Saturday, 06 April 2013

How science becomes "fact" in conservative circles On March 30th, The Economist published “Climate science: A sensitive matter,” in which James Hansen, formerly of NASA, noted that “the five-year mean global temperature has been flat for a decade.” The article then outlines the many ways in which the scientific community is attempting to account for the fact that the mean global temperature is “already at the low end of the range of projections derived from 20 climate models.” Different models are consulted, other mechanisms suggested, alternate sensitivities proposed, i.e. science happens. Or, as Rich Lowry wrote at the National Review on April 2nd, “[i]n other words, the scientific ‘consensus’ [has] been proven wrong.” Granted, he actually writes that the consensus “will have been proven wrong” if the mean global temperature remains flat “for a few more years,” but that’s a difference without distinction. First, because he declares himself arbiter of a scientific consensus he doesn’t understand; second, because he chooses the scientifically precise date of “a few more years” before the consensus he doesn’t understand will be invalidated; and third, because he’s drawing the conclusion that “the ‘sensitivity’ of the global climate to carbon emissions has been overestimated” despite the fact that his own article contains a paragraph about factors that might be mitigating warming. He tacitly admits that carbon emissions may still have a warming effect, it’s just that, for example, “new coal-fired plants in China and India, releasing so-called aerosols into the atmosphere that act to suppress warming, may be partly responsible for the stasis in temperatures.” Which is only to repeat myself: he’s writing about a science he doesn’t understand; moreover, he’s doing so from a position of ignorance so profound he doesn’t even realize his arguments might be entirely compatible. In the same way that I can be both an athlete and a writer, so too can carbon emissions be pushing temperatures up while aerosols drive them down. Arguing that X doesn’t do Y because A does B isn’t much of an argument. Unfortunately, he’s sharing his misunderstanding of logic and science in the influential pages of the National Review, which means that despite the fact that he misrepresents processes he doesn’t understand, his conclusion will shortly acquire the status of received wisdom as it’s repeated, in ever more ignorant forms, by other writers in the pages of the National Review. For example, today Victor Davis Hanson wrote “[t]he global warming hysteria—with no measurable planet warming in the last 15 years despite sizable increases in carbon emissions—is abating[.]” His evidence? He doesn’t need to cite evidence. Lowry already established this new conclusion as a fact. Which means I can propose my own new theory: based on the evidence above, conservatives require six days to transform science into stupid and stupid into ideology. I less-than-eagerly await the inevitable proof of my error.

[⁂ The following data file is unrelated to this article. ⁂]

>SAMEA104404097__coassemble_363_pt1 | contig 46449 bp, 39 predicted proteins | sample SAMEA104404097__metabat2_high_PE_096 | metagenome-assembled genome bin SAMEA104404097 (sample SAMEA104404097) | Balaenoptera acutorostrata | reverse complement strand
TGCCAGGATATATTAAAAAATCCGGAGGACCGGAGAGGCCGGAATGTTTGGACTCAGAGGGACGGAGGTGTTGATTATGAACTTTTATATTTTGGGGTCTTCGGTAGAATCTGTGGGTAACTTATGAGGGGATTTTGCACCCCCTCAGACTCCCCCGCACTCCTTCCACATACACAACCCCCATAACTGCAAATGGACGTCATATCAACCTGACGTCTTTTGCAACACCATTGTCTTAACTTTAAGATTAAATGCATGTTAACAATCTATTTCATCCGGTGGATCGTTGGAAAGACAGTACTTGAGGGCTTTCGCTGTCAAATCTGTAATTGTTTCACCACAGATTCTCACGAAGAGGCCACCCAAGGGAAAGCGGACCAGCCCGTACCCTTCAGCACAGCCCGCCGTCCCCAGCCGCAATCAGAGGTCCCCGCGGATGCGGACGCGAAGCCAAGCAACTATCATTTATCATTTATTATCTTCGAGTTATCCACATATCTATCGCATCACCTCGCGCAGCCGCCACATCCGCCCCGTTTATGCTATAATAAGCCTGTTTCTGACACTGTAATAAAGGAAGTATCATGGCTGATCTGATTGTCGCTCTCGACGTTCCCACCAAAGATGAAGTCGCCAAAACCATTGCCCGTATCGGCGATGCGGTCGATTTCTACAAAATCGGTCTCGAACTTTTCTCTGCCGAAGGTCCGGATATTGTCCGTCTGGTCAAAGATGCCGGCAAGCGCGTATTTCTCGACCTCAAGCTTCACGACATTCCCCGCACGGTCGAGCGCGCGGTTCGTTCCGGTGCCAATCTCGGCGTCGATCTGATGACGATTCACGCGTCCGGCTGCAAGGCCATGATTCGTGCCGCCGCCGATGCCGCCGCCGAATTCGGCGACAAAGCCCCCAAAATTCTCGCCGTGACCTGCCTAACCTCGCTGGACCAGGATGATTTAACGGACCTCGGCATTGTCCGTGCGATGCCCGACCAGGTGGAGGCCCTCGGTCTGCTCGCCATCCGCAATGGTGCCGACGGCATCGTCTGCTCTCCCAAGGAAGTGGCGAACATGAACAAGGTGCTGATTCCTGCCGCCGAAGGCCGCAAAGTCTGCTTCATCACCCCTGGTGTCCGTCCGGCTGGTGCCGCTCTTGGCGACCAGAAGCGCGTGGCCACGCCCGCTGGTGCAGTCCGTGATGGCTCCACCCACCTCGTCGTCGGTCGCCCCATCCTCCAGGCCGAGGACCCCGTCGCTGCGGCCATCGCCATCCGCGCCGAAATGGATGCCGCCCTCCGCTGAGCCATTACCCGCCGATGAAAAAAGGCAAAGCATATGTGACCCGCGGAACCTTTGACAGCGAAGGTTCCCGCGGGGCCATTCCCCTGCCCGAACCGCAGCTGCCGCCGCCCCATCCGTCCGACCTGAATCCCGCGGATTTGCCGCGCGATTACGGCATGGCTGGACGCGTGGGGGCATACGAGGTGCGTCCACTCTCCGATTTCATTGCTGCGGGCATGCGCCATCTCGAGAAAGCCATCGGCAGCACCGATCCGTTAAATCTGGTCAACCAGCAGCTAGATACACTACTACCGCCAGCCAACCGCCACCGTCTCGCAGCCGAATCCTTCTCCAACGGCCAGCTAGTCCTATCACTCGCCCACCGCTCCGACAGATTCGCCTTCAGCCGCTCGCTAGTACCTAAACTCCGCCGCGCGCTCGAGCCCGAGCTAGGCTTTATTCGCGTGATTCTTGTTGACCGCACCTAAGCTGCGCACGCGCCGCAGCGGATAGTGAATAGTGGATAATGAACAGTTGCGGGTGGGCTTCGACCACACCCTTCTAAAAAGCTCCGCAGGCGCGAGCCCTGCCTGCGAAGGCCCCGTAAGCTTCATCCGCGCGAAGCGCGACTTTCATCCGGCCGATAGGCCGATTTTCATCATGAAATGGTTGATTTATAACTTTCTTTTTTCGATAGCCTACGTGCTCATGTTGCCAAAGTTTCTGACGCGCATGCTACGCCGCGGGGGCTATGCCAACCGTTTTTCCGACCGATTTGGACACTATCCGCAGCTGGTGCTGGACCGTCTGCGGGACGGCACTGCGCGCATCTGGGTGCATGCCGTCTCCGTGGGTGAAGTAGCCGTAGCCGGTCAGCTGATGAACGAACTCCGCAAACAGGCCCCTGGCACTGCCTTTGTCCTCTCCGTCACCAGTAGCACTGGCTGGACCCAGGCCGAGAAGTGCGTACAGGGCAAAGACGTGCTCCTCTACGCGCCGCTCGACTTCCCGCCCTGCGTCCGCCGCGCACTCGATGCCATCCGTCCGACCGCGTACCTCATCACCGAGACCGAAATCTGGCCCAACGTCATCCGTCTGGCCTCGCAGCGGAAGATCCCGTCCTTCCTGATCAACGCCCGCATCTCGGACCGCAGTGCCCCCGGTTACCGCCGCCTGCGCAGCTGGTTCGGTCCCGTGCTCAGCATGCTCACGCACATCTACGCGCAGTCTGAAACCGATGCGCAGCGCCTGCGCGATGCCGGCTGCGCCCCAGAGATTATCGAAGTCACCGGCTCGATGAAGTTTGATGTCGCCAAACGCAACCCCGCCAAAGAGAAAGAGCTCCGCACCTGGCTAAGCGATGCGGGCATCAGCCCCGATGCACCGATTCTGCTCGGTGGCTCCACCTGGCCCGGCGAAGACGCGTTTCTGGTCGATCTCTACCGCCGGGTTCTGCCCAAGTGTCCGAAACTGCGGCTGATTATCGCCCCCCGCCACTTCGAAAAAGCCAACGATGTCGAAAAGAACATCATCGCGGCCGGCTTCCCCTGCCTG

Mad Men: Now, where were we exactly? To celebrate what’s going to be a very Mad Men week at Lawyers, Guns & Money—at least two posts by me and a podcast starring an illustrious cast of thousands—I thought it’d be good to remind everyone where we left off. (And by “everyone” I probably mean “me,” as I need to pick up threads I’ve forgotten about in the intervening months.) So here’s where we left off (plus a little coda) according to Yours Truly: My previous post, on “The Wheel,” discussed in great detail the relationship of Don Draper to his past via the fading photographs of him and Betty and the children. “Nostalgia,” Draper says,”literally means pain from an old wound.” The “twinge” Don describes to the Kodak Eastman people is tinged with sadness—the life projected on the wall is one his actions have destroyed—but it is also a pain that’s tempered by the knowledge that it can be compartmentalized. The Kodak Carousel is more than a projector: the titular wheel effectively functions as a container for captured moments that can be opened and reexperienced at a whim or it can be a simple storage device for memories a person wants to know are safely preserved. This second person doesn’t necessarily want to reexperience their lives one twinge at a time, but the thought of being unable to do so could cause a pain unmitigated by memory. This would be a powerful pain, a constant reminder of itself by virtue of its absence. In “The Wheel,” Don feels remorse for transforming the family projected on the wall into something that evokes no more than the twinge of memory. He claims that twinge is “more powerful than memory alone,” but clearly it isn’t. In the fifth season finale, “The Phantom,” directed, like “The Wheel,” by Matt Weiner, the problem with Don’s definition of nostalgia is immediately challenged by, of all things, a toothache: But his toothache isn’t an ordinary toothache. As his dentist informs him later in the episode, his tooth had formed an abscess, which means that its core has become rotten and the tooth must be pulled. It’s an absence that can only be treated by the creation of a larger controllable absence. Early in “The Phantom,” the abscess functions as a physical manifestation of the guilt Don feels about his complicity in the suicide of Lane Pryce in “Commission and Fees.” Weiner signals as much in the form of the phantom that accompanies Don’s pain: The reverse from Don’s swollen jaw and tired eyes to Adam’s calm and open face connects the pain to its source: Lane’s the second person who came to Don for help and, after being turned away, committed suicide. Don can feel a “twinge” of nostalgia for the family he fathered under his assumed identity, but his feelings for his younger brother, Adam Whitman, are complicated by the fact that he tried to store them in a wheel he knew he’d never attach to a Carousel. Adam had been stored and...

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